After Manmarziyaan, Sui Dhaaga: Made In India is the latest addition to the new trend of folk music that has taken over mainstream Bollywood. What a refreshing change! The very mainstream Anu Malik and the offbeat Varun Grover come together to helm a total of five original compositions for the film. The album takes us back to a time when a single composer spearheaded an entire album. Read on to know more…
Chaav laaga has a very Moh moh ke dhaage feel. With Anu Malik on board, the mellifluous track sounds like a ‘90s song (“Raaste… aaste chal zara”), but it works with the mood of the film. It is a delight to listen to Ronkini Gupta who has given us one of the most melodious songs of our times in the form of Rafu a year ago. Papon’s vocals have nostalgia all over it. Full marks to Varun Grover for beautifully conveying the beauty as well as the upheavals that a relationship goes through (“Tera chaav laaga jaise koi ghaav laaga”)! The hook line is very catchy and stays with you. It is undoubtedly the best track of the album. It slowly grows on you and leaves you with a warm feeling.
Khatar patar starts with a jovial mix of instruments. Though a simple composition, Grover’s words are symbolic and deep. The song talks about the lemons that life throws at the protagonists and how they take them in their stride. It is refreshing to see him bringing words like chatur, gehlas and bakswa to the mainstream. Papon’s voice perfectly complements this composition. The instruments used as a transition between the stanzas and at the background stands out. Hinglish words make the song very colloquial. Despite all that, it lacks repeat value.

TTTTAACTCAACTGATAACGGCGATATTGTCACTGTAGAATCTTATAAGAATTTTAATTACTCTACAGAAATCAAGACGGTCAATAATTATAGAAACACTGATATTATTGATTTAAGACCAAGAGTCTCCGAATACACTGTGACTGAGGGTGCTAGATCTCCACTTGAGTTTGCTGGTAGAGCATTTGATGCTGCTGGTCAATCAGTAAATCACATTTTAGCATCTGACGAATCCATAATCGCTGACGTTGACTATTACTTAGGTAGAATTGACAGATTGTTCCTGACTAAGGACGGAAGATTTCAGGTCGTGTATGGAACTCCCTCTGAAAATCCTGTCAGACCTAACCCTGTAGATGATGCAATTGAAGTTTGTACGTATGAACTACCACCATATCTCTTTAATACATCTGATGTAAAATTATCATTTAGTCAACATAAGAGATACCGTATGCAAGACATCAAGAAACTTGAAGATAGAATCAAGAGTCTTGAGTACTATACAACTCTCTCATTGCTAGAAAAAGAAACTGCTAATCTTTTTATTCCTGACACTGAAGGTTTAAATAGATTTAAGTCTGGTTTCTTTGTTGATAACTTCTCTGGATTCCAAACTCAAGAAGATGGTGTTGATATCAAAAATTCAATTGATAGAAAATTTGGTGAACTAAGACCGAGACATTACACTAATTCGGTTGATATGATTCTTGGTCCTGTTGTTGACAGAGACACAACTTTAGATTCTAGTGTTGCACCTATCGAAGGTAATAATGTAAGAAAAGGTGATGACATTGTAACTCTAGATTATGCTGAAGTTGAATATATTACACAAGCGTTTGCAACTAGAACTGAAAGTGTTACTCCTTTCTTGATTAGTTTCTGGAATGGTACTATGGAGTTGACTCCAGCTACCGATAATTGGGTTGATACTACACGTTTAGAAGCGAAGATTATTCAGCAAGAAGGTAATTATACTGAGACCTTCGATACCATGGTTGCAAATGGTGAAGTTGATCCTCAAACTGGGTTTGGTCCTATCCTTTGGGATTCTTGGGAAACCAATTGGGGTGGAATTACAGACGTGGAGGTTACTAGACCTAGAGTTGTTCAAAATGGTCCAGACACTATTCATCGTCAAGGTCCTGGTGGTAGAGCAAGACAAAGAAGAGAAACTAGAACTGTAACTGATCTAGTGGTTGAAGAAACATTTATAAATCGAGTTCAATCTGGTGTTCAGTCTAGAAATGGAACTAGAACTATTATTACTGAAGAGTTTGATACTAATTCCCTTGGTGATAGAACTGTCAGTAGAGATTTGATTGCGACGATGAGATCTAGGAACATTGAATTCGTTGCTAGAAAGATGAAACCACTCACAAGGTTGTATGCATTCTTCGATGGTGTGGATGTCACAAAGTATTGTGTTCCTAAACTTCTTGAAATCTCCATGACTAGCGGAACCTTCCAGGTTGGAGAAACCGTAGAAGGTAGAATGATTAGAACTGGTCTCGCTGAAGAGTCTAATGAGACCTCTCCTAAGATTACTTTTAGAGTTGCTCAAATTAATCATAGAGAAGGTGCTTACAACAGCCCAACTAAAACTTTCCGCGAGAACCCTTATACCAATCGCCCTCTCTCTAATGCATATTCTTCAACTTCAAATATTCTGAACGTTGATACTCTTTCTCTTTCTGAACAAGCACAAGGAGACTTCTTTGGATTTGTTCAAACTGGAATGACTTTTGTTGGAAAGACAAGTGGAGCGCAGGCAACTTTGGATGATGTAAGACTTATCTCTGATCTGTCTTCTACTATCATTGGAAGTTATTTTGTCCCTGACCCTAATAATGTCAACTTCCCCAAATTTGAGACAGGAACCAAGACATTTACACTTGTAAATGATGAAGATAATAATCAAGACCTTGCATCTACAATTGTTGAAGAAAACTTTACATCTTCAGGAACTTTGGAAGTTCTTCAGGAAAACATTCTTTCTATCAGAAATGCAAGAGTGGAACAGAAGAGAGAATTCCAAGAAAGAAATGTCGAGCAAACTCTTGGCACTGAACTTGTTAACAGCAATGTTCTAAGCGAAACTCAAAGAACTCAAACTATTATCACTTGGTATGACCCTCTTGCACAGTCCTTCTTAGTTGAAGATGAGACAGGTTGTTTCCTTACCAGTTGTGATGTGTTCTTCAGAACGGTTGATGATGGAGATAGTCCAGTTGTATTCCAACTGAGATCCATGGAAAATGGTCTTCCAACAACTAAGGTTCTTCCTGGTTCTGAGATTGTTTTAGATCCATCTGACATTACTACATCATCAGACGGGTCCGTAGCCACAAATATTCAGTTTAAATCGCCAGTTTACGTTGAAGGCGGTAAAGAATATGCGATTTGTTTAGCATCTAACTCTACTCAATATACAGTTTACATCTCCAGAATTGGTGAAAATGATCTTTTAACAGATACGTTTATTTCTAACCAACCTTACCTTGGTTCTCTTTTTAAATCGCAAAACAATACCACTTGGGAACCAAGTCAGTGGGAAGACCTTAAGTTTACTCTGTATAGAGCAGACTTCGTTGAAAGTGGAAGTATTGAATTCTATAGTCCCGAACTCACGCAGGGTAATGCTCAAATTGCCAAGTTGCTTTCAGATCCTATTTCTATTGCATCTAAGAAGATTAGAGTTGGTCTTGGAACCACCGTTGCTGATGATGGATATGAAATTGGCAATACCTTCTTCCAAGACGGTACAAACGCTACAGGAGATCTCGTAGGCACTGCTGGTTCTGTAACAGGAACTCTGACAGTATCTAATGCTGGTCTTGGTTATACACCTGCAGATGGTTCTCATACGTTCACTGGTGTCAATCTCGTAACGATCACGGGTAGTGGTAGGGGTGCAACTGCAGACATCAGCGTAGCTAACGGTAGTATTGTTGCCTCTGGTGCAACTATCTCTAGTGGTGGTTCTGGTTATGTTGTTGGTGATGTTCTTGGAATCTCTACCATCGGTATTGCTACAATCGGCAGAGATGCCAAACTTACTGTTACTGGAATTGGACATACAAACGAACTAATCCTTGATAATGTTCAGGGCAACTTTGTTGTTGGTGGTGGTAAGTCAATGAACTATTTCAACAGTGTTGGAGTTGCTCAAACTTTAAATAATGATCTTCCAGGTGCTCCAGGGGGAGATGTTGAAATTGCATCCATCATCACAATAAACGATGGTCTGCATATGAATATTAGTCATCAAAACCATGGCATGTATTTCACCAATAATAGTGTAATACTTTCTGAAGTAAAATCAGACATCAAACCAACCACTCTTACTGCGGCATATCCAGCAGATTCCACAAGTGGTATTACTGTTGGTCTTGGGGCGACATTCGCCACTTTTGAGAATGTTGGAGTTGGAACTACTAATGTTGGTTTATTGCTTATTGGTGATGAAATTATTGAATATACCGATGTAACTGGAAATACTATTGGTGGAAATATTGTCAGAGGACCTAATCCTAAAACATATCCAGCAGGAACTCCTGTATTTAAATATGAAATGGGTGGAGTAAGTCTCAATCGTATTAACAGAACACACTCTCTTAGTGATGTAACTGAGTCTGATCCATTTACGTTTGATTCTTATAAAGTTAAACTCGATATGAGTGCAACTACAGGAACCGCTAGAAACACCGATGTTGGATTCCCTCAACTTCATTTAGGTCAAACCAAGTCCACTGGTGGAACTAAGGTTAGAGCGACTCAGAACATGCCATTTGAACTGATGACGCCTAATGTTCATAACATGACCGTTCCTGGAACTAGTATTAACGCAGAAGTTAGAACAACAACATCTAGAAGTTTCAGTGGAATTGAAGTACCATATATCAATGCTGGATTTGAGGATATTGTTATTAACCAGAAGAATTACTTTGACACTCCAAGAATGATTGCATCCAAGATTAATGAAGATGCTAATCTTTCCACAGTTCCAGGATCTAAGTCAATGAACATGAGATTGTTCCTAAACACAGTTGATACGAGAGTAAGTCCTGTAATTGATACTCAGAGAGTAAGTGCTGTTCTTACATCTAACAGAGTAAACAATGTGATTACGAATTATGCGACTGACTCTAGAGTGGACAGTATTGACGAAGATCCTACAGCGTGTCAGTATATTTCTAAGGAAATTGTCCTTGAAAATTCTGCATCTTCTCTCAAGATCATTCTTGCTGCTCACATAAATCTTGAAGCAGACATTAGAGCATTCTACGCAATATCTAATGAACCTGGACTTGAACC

Ronkini Gupta returns to lend her voice to a beautiful and intense ballad called Tu hi aham. Her aalaaps lift the song many notches. The use of the flute tugs at the heartstrings. Its words (“Tann yeh khwaab ka aadi, mann yeh keet patanga, jhooth ke deeve naache, jhootha bane malanga”) render a dramatic and dreamy effect. The dark horse of the album, we are left wanting more of it. We only wish this song was promoted as much as the first two!
The title track, Sui Dhaaga, is the somber version of Khatar patar. It shares the same chorus as the latter track, which qualifies as a better title track. With its intense dramatic vibe, the song seems out of place. Despite Divya Kumar’s powerful vocals, it is a passable track. On the other hand, Sab badhiya hai, sadly, is not so badhiya. The peppy track is very folksy and peppered with tunes of the harmonium and dhol. Salman Ali’s aalaap ups its desi flavour. However, it is an unnecessary promotional track and fails to stay with you.
The album of Sui Dhaaga: Made In India stays true to its essence. It is earthy and completely desi. The new avatar that we see, of Anu Malik in his second innings, is impressive. What works against the album is that the songs are not hummable. While some of them are incredible compositions, others lack repeat value. It fails to live up to Sharad Katariya’s last outing, Dum Laga Ke Haisha.